As with any new term, some people will understand immediately, others will need some time to get their heads around it, a few are going to resist, challenge it and even mock it. The pushback you experience from others may come in the form of not knowing anything about it, so you may need to inform them about what it is and what the term is trying to do. But it may also come in the form of a debate, for example, reminding you that this is not a real disorder. That’s not going to be pleasant. But it is okay. Just remind them that you know that it is not a disorder but then remind them that it is a very important term in that it reminds all of us that there is a lot of exceptional talent that is often overlooked, underused or openly dismissed because of some differences in how people communicate, interact with others, and think about things. 

Do you need a diagnosis?

Whether or not you need a diagnosis will depend on your school or employer. So, the short answer is sometimes yes and sometimes no. Some colleges and universities will grant accommodations with a letter from a health or mental health professional, even without a diagnosis. But it usually be more effective to have that diagnosis, as it is the diagnosis that is recognized within a legal and human rights framework that entitles you, by law, to an accommodation.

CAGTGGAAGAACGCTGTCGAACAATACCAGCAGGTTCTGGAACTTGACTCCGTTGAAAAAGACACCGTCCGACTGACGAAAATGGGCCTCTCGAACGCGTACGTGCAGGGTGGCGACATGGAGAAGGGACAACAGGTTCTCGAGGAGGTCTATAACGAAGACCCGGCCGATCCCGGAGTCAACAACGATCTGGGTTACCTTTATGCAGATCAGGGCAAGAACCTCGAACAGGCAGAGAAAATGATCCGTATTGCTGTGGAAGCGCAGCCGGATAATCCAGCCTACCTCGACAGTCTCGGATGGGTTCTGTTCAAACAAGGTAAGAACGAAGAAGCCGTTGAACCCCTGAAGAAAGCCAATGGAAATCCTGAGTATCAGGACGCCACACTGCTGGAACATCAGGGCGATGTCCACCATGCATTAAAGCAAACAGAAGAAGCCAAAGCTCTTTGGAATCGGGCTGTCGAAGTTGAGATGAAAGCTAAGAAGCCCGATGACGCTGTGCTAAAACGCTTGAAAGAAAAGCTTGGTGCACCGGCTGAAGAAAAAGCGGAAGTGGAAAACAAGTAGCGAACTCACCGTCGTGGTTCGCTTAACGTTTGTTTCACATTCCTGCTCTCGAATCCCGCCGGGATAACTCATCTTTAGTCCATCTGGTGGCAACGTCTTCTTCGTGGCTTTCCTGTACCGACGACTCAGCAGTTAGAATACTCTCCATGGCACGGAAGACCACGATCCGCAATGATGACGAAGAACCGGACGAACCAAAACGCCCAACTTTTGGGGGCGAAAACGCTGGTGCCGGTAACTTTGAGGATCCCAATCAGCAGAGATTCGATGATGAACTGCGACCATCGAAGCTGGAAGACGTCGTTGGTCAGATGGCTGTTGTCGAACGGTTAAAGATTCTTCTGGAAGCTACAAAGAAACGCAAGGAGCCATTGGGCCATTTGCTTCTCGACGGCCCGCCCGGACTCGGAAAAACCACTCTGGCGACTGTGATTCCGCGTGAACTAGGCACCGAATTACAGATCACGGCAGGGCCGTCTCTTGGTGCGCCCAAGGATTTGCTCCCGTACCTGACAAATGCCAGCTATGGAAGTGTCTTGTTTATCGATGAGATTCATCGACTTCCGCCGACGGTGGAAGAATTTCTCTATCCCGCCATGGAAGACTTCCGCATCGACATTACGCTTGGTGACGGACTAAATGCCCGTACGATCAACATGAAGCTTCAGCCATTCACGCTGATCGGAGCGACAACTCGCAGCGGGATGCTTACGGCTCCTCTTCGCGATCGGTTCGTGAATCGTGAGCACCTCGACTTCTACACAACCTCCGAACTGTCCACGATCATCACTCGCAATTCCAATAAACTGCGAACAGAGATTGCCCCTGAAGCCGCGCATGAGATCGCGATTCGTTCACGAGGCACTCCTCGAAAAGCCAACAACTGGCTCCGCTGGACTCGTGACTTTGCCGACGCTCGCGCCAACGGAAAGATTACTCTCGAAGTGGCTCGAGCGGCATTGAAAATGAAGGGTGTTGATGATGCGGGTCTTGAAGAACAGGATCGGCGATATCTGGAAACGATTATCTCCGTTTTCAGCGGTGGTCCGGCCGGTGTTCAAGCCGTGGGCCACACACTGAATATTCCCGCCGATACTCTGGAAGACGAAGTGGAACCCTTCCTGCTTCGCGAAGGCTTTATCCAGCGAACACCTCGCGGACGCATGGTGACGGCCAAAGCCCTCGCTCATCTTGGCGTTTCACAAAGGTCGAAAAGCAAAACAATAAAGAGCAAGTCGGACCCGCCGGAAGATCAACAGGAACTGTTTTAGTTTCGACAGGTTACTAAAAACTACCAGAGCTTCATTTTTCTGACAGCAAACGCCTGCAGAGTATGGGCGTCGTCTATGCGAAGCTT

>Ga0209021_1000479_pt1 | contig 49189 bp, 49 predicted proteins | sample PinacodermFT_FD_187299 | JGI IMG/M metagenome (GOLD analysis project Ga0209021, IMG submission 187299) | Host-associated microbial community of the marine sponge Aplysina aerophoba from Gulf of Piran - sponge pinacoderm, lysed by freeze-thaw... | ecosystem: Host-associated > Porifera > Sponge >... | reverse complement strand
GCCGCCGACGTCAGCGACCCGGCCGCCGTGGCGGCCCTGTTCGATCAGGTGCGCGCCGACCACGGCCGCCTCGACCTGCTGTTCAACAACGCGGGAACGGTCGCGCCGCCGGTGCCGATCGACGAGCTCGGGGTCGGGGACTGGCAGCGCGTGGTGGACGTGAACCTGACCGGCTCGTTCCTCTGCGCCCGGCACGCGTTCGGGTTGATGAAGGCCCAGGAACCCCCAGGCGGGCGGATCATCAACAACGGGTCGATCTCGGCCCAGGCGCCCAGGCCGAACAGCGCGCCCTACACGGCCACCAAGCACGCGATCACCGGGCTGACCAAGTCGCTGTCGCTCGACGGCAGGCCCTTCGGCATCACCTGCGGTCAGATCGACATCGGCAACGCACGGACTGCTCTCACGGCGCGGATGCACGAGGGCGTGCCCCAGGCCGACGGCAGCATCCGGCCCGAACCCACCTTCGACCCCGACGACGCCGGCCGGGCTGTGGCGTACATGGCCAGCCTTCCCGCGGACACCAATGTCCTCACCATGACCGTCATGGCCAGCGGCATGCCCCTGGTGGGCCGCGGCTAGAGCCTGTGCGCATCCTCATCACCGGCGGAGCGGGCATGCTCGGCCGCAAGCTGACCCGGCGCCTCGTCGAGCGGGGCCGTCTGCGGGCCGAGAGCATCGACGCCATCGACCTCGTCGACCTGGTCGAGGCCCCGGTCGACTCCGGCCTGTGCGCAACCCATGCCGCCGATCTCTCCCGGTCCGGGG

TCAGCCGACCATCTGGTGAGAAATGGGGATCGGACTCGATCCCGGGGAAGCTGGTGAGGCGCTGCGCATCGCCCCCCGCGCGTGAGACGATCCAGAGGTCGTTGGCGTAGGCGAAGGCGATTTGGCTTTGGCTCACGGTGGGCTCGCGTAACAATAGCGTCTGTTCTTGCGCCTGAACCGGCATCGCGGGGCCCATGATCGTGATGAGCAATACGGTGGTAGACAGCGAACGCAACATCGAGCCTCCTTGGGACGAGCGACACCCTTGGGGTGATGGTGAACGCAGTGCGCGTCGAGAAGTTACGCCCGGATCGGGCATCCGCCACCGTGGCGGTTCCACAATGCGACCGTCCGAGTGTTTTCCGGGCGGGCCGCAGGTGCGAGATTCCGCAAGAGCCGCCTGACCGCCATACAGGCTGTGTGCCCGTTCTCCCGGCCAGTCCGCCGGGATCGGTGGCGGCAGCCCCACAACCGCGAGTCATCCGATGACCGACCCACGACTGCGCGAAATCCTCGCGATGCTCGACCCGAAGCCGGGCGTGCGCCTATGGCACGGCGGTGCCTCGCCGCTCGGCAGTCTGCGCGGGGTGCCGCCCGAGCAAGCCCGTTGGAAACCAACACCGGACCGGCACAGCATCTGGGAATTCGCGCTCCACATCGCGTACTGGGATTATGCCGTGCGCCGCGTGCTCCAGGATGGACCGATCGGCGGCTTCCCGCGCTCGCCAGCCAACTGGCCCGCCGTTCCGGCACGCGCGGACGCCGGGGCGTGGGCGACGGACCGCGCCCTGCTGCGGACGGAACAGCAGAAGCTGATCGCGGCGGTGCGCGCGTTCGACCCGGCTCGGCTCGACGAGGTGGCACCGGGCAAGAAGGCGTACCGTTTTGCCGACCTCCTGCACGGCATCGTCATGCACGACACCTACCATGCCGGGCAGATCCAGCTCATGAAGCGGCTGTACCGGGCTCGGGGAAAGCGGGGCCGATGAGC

Some workplaces will grant informal accommodations if you make the request on the basis of improved performance and productivity in your job. If your request to work from home, work different hours, wear noise-cancelling head phones, and be tasked with fewer activities at a single time can lead to increased productivity or performance on the job, your employer should be interested and willing to listen. Even so, they may still need a lot of convincing. 

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Austin, R. D. & Pisano, G. P. (2017). Neurodiversity as a Competitive Advantage. Harvard Business Review.
Blume, Harvey (September 30, 1998). “Neurodiversity.” The Atlantic. 
Singer, J. (1998). Odd people in: The birth of community amongst people on the autistic spectrum: a personal exploration of a new social movement based on neurological diversity (Honours dissertation). University of Technology, Sydney. Republished in Singer (2017).